Advanced Heart Failure
Amyloid Heart Disease Yaser Nemshah, MBBS, 1,2 Alex Clavijo, MD, 1 and Gyanendra Sharma, MD, FACC, FASE 1 1. Medical College of Georgia at Augusta University, Augusta, GA; 2. King Fahad Medical City, Riyadh, Saudi Arabia
Abstract Cardiac amyloidosis is a group of disorders that develop secondary to the deposition of misfolded proteins in the heart. It can occur in isolation or as part of a systemic disease and can be inherited or acquired. Amyloid light chain (AL) and amyloid transthyretin (ATTR) are the two main forms of amyloid proteins that can infiltrate the heart. With the increased use of advanced imaging techniques and protocols, the recognition and diagnosis of cardiac amyloidosis, especially ATTR, has become easier. New therapies intended to improve survival and quality of life in patients with cardiac amyloidosis are emerging. This article provides an up-to-date review of cardiac amyloidosis.
Keywords Cardiac amyloidosis, immunoglobulin light chain amyloidosis, transthyretin amyloidosis, cardiovascular MRI, echocardiography, scintigraphy Disclosure: The authors have no conflicts of interest to declare. Submitted: July 2, 2018 Accepted: July 24, 2018 Citation: US Cardiology Review 2018;12(2):113–8. DOI: https://doi.org/10.15420/usc.2018.5.1 Correspondence: Yaser Nemshah, 1120 15th Street-BBR 6518, Augusta, Georgia 30912, USA. E: firstname.lastname@example.org. Gyanendra Sharma; E: email@example.com
Amyloidosis is a heterogenous group of disorders that develops secondary to the deposition of abnormally folded proteins, amyloid fibrils, in the extracellular space. Amyloidosis is classified according to the type of the precursor protein that results in the formation of amyloid fibrils. It can be inherited or acquired, and can involve multiple organs, including the heart. Amyloidosis that involves the heart is referred to as cardiac amyloidosis (CA) in this review.
Epidemiology Immunoglobulin light chain amyloidosis (AL amyloidosis) and transthyretin amyloidosis (ATTR amyloidosis) are the two most common forms of systemic amyloidosis. AL amyloidosis is a rare disease, with an incidence of approximately 9–15.2 cases per million person-years.1,2 However, autopsy studies have shown that acquired ATTR amyloidosis (formerly called senile cardiac amyloidosis) is not uncommon, affecting 10–25 % of people aged over 80 years, and 50 % of those over 90 years.3–5 The prevalence of ATTR amyloidosis is higher in the US than in Asia.5 CA has a higher prevalence in patients with severe aortic stenosis. Recent published data showed that 13.9–16 % of patients who undergo transcatheter aortic valve replacement have CA.6,7 The median survival of people with AL and ATTR amyloidosis is 211–330 days and 961–2,250 days, respectively.8,9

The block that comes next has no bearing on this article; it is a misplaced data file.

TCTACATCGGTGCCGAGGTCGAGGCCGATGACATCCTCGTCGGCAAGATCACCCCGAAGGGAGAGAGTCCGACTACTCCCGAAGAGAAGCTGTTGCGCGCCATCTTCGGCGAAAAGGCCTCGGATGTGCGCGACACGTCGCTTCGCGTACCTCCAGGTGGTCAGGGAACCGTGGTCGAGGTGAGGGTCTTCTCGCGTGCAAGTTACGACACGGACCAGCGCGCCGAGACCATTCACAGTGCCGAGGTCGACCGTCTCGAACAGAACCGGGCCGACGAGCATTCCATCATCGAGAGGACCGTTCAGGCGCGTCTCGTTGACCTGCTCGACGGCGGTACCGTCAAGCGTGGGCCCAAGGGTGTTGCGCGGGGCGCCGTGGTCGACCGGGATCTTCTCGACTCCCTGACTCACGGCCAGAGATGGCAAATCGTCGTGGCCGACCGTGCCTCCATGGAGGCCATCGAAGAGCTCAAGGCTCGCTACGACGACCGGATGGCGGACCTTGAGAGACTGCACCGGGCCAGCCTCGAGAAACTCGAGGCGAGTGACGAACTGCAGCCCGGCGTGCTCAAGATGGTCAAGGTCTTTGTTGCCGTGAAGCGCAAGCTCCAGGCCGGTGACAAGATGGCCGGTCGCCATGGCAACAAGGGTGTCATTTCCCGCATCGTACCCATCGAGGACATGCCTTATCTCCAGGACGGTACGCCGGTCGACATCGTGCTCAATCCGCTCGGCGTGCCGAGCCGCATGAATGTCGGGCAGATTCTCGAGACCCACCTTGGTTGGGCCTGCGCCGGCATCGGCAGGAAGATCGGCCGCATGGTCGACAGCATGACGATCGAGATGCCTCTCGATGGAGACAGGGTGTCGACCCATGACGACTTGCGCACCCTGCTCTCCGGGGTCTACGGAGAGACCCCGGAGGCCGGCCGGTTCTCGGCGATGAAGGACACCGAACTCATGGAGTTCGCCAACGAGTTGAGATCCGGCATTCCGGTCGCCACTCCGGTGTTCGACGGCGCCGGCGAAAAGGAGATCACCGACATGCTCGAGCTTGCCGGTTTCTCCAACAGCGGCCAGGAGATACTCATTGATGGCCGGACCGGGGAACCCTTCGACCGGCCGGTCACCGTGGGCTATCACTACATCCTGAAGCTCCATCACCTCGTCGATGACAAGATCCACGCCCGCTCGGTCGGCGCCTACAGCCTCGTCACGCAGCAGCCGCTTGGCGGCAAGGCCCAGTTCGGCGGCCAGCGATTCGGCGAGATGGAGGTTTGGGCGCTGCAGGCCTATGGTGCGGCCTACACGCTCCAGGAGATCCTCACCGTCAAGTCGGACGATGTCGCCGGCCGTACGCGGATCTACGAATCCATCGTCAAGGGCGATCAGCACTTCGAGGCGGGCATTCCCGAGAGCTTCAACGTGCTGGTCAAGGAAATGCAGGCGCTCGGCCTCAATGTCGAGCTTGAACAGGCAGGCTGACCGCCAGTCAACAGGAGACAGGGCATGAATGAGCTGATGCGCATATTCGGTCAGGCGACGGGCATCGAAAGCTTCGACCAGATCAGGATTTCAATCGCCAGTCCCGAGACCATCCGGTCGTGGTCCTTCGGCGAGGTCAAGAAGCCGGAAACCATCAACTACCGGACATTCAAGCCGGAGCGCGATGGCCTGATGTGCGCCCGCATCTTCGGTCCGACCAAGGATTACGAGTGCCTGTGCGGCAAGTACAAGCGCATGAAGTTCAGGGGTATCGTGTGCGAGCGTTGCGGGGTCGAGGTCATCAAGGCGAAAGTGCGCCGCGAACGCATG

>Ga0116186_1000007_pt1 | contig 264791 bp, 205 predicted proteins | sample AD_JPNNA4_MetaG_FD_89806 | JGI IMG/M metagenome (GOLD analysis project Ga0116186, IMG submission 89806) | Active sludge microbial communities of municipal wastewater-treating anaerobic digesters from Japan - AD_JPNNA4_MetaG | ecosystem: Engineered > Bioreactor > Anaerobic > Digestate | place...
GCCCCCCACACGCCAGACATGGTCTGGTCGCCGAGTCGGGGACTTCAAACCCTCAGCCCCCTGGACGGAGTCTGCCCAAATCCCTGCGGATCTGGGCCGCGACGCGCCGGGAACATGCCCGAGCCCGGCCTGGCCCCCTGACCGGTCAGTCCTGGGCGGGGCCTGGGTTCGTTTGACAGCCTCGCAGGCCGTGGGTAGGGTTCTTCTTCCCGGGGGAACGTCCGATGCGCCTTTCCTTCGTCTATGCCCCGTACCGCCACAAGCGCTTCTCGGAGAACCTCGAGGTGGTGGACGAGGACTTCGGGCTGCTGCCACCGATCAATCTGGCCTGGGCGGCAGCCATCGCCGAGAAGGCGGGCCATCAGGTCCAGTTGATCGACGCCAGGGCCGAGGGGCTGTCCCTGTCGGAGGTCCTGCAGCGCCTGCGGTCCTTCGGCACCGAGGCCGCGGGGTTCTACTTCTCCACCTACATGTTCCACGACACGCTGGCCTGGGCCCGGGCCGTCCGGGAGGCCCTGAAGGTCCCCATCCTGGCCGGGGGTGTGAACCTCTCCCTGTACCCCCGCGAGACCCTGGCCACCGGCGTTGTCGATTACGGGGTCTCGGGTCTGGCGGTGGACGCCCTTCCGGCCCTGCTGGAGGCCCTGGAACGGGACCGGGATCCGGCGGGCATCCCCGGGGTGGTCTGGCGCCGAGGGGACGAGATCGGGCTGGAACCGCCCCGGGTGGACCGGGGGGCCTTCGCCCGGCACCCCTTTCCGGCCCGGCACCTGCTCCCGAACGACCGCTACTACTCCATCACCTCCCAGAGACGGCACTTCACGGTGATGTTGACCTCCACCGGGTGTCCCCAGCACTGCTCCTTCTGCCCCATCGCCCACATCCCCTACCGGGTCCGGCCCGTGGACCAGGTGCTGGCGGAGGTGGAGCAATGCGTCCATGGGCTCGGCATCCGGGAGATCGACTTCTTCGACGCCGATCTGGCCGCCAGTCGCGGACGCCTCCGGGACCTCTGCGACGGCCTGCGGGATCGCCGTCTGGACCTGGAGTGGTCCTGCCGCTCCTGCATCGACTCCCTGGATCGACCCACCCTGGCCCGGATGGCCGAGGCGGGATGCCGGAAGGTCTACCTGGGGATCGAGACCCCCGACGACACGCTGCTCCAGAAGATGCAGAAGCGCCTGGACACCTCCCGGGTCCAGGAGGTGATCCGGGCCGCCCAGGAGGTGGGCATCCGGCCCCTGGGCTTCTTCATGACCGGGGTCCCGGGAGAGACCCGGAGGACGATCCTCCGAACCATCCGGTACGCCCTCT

immunoglobulin while ATTR is derived from misfolded unstable liverbased transthyretin protein. ATTR can be hereditary caused by a mutation in the ATTR gene; known as mutant ATTR (ATTRm). It can also be acquired; the acquired type is known as ATTR wild-type (ATTRwt) and used to be called senile cardiac amyloidosis. Amyloid fibrils can be deposited in any structure in the heart. They can be found in the atria and ventricles, and involve the pericardium, myocardium and endocardium. The valves, the conduction system and the coronary vessels can be affected as well. Depositions vary from small nodules to complete replacement of the cardiac tissue.11 High-grade deposition(>50 % of the myocardium) and frequent (90 %) vascular involvement have been noted in hearts with AL amyloidosis compared with low-grade deposits and infrequent (4 %) vascular involvement in the ATTR type.12 Myocardial deposition can lead to stiff ventricles early in the course of the disease, resulting in diastolic dysfunction and usually followed by left ventricular systolic dysfunction.13,14
Clinical Manifestations The impact of cardiac amyloid deposition can range from being asymptomatic to a rapidly fatal disease. CA tends to be evident clinically when the deposition exceeds 10 % of the myocardium.12 Early recognition can be important to reduce the disease burden and improve survival.
Pathophysiology An amyloid fibril protein is defined as a protein that is deposited as insoluble fibrils, mainly in the extracellular spaces of organs and tissues as a result of sequential changes in protein folding resulting in a condition known as amyloidosis.10 In humans, there are 31 extracellular precursor proteins that can lead to amyloid fibril formation.10 Among those, the AL and ATTR amyloid proteins are those that traditionally involve the heart. AL is an amyloid protein derived from light chain
© RADCLIFFE CARDIOLOGY 2018
AL amyloidosis can affect any organ except the central nervous system leading to variety of symptoms. Outside the heart, it can result in the development of carpal tunnel syndrome, nephrotic syndrome, autonomic neuropathy, malabsorption syndromes, hepatomegaly, macroglossia (27.2 %), and periorbital purpura (12.5 %). Fatigue and weakness are the most common presenting symptoms. AL cardiac amyloidosis is unusual in isolation (3.9 % of patients).15
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